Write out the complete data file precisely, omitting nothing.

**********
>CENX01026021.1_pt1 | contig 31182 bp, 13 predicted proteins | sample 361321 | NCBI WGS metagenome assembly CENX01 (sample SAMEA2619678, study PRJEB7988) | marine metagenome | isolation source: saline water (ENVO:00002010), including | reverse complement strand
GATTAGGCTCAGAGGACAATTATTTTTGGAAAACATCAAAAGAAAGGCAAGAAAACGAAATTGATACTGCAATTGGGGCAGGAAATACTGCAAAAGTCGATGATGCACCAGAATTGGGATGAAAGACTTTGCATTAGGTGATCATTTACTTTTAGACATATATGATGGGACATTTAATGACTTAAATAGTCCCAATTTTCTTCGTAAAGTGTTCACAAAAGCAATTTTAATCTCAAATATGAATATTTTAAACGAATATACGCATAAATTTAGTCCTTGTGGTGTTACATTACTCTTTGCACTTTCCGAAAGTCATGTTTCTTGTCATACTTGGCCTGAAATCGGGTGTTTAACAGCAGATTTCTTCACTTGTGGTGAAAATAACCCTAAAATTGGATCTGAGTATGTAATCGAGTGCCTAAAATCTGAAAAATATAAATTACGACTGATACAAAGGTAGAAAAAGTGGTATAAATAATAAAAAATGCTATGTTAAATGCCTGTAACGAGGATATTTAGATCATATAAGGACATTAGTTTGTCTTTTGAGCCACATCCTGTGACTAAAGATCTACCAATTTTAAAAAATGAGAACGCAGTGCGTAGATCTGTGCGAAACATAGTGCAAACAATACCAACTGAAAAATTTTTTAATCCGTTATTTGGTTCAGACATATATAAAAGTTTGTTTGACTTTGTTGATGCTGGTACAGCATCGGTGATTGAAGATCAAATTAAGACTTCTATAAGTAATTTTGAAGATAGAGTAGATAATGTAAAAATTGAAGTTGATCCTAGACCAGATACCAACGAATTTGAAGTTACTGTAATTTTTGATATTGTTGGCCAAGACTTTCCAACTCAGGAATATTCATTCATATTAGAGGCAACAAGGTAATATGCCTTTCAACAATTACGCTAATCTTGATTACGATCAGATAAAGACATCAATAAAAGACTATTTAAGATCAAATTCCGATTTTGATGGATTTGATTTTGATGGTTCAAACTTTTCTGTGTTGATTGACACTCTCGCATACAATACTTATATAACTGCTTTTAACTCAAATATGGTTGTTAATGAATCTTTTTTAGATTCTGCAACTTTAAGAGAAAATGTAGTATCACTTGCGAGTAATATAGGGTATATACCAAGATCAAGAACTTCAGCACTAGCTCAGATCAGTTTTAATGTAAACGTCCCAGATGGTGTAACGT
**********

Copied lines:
>CENX01026021.1_pt1 | contig 31182 bp, 13 predicted proteins | sample 361321 | NCBI WGS metagenome assembly CENX01 (sample SAMEA2619678, study PRJEB7988) | marine metagenome | isolation source: saline water (ENVO:00002010), including | reverse complement strand
GATTAGGCTCAGAGGACAATTATTTTTGGAAAACATCAAAAGAAAGGCAAGAAAACGAAATTGATACTGCAATTGGGGCAGGAAATACTGCAAAAGTCGATGATGCACCAGAATTGGGATGAAAGACTTTGCATTAGGTGATCATTTACTTTTAGACATATATGATGGGACATTTAATGACTTAAATAGTCCCAATTTTCTTCGTAAAGTGTTCACAAAAGCAATTTTAATCTCAAATATGAATATTTTAAACGAATATACGCATAAATTTAGTCCTTGTGGTGTTACATTACTCTTTGCACTTTCCGAAAGTCATGTTTCTTGTCATACTTGGCCTGAAATCGGGTGTTTAACAGCAGATTTCTTCACTTGTGGTGAAAATAACCCTAAAATTGGATCTGAGTATGTAATCGAGTGCCTAAAATCTGAAAAATATAAATTACGACTGATACAAAGGTAGAAAAAGTGGTATAAATAATAAAAAATGCTATGTTAAATGCCTGTAACGAGGATATTTAGATCATATAAGGACATTAGTTTGTCTTTTGAGCCACATCCTGTGACTAAAGATCTACCAATTTTAAAAAATGAGAACGCAGTGCGTAGATCTGTGCGAAACATAGTGCAAACAATACCAACTGAAAAATTTTTTAATCCGTTATTTGGTTCAGACATATATAAAAGTTTGTTTGACTTTGTTGATGCTGGTACAGCATCGGTGATTGAAGATCAAATTAAGACTTCTATAAGTAATTTTGAAGATAGAGTAGATAATGTAAAAATTGAAGTTGATCCTAGACCAGATACCAACGAATTTGAAGTTACTGTAATTTTTGATATTGTTGGCCAAGACTTTCCAACTCAGGAATATTCATTCATATTAGAGGCAACAAGGTAATATGCCTTTCAACAATTACGCTAATCTTGATTACGATCAGATAAAGACATCAATAAAAGACTATTTAAGATCAAATTCCGATTTTGATGGATTTGATTTTGATGGTTCAAACTTTTCTGTGTTGATTGACACTCTCGCATACAATACTTATATAACTGCTTTTAACTCAAATATGGTTGTTAATGAATCTTTTTTAGATTCTGCAACTTTAAGAGAAAATGTAGTATCACTTGCGAGTAATATAGGGTATATACCAAGATCAAGAACTTCAGCACTAGCTCAGATCAGTTTTAATGTAAACGTCCCAGATGGTGTAACGT